Pakistan

Pakistani Taliban Commander Dead

While American officials have yet to confirm his death, Baitullah Mehsud, the leader of Tehrik-e-Taliban Pakistan (TTP), which operates as Pakistan’s version of the Taliban, may have been killed Wednesday in an American missile attack in South Waziristan. Pakistan viewed Mehsud as its top internal threat. He was blamed for a wave of attacks that killed nearly 2,000 people in the past two years. He was also suspected of killing former prime minister Benazir Bhutto, and of having connections to al Qaeda.

Three things:

War without Killing?

The United States is going to cut back on airstrikes in Afghanistan, according to the new commander there, Gen. Stanley McChrystal. This decision comes on the heels of Central Command’s release (late on a Friday afternoon) of the executive summary of a report on the killing of dozens – at least – of civilians in Farah Province in Western Afghanistan.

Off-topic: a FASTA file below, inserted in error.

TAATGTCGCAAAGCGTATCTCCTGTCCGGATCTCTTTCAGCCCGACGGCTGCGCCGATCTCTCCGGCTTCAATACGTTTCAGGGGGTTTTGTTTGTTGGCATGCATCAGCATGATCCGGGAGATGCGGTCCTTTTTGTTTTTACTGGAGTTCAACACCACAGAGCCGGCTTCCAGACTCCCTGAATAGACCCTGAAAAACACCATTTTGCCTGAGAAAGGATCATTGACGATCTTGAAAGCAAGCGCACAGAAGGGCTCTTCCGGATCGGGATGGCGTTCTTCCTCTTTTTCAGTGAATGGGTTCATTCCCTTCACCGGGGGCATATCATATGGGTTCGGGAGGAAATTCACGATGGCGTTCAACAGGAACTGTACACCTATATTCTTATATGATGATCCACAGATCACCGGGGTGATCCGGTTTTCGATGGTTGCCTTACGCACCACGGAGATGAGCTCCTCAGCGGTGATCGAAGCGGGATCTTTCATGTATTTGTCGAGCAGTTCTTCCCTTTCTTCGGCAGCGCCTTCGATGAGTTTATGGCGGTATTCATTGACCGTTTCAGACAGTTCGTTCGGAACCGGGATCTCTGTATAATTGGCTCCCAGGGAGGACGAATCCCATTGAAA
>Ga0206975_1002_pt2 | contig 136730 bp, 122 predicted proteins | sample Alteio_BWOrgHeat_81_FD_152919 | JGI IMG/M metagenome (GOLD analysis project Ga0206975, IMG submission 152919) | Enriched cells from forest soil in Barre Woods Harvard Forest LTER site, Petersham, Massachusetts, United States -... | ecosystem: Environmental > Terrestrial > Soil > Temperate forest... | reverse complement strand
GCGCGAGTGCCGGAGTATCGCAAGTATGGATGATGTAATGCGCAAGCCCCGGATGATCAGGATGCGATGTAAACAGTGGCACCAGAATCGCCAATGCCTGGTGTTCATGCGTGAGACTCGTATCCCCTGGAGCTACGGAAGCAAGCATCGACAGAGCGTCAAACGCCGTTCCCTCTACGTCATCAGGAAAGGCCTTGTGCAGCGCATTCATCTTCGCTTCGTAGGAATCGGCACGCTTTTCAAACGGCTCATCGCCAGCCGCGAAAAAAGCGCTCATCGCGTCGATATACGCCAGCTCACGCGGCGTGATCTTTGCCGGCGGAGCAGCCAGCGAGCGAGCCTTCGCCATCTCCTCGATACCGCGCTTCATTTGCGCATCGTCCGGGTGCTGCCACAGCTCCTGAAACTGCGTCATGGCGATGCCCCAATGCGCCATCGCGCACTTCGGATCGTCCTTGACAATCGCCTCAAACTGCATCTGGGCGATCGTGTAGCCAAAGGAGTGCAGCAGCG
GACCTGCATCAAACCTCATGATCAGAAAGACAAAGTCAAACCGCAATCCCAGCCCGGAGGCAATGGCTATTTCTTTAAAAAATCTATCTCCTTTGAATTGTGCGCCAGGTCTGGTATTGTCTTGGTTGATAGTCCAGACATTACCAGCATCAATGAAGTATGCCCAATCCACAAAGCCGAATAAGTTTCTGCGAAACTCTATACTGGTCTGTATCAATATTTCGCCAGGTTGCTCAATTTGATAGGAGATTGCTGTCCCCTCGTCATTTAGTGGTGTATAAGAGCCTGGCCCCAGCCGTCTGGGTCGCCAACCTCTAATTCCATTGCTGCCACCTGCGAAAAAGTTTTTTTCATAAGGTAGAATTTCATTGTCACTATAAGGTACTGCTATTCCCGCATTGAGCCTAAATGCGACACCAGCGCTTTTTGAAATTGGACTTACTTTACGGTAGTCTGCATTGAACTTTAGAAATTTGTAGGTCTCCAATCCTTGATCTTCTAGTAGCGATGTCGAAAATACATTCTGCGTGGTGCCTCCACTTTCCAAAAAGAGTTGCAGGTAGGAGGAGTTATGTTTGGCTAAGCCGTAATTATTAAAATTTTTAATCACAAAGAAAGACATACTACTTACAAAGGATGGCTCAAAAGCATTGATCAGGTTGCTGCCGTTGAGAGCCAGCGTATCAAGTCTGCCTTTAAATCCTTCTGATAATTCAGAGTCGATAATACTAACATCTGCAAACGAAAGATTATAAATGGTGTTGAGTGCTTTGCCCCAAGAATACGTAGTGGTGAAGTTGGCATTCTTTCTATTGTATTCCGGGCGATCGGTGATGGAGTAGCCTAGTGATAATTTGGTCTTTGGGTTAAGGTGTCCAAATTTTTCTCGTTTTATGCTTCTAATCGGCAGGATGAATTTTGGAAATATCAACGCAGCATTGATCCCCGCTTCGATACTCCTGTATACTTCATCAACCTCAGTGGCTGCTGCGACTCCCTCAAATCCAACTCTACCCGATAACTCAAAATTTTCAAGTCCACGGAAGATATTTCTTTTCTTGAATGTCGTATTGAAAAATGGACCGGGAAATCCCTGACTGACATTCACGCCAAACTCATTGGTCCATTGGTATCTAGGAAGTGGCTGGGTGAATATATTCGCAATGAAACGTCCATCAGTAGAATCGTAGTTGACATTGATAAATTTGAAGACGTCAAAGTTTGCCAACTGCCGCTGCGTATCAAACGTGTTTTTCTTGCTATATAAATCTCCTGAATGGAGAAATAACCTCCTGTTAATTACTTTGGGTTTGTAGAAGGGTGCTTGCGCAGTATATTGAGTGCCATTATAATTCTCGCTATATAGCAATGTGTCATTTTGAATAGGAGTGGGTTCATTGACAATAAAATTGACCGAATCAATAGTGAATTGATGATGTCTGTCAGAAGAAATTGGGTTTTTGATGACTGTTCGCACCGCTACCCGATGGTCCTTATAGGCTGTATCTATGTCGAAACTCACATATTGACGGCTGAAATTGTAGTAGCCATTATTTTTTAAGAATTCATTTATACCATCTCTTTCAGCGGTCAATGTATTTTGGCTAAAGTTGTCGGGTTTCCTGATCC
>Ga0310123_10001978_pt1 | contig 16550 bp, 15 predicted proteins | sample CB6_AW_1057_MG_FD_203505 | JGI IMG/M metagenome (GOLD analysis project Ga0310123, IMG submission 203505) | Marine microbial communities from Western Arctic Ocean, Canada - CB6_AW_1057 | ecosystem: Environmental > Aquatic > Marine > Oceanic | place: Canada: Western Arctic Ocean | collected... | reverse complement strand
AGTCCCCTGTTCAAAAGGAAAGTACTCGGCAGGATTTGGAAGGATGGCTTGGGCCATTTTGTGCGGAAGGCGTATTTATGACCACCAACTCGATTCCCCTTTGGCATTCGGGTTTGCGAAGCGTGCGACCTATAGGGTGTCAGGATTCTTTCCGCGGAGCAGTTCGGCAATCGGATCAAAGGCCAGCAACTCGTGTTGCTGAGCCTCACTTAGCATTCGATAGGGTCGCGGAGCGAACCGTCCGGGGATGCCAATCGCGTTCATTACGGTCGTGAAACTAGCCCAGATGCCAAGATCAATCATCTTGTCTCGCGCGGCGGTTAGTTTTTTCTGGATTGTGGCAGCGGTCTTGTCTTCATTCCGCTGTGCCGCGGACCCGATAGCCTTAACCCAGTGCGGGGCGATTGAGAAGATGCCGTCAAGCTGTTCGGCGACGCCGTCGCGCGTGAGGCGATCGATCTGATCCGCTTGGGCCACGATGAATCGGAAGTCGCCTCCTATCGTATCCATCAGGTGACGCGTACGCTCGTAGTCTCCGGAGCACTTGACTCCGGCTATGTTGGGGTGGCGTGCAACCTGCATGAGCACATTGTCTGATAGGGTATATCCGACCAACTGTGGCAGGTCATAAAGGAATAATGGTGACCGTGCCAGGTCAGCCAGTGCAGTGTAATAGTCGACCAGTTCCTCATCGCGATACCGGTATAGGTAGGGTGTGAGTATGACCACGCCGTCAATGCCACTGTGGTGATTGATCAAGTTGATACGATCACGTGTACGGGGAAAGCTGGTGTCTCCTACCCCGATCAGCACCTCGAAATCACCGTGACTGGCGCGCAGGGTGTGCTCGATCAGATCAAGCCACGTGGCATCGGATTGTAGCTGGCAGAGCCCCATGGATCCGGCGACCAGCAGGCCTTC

The Jurisprudence of Detention: Definitions and Cases

Almost a year has passed since the Supreme Court’s decision to extend habeas rights to Guantanamo in Boumediene. Detention policy is currently under review by interagency task forces; it is worth looking at what the developing body of detention rulings say about the future of detention.

Taking prisoners is an unavoidable part of military action. Telling our troops that they can engage identified enemies with lethal force but cannot detain them puts them in an impossible position.

And the Bombs Go On: Killing Afghan Civilians

We want to talk to the Afghans about corruption.  They want to talk to us about killing civilians.

Reports the London Times:

Up to 100 civilians, including women and children, are reported to have been killed in Afghanistan in potentially the single deadliest US airstrike since 2001. The news overshadowed a crucial first summit between the Afghan President and Barack Obama in Washington yesterday.

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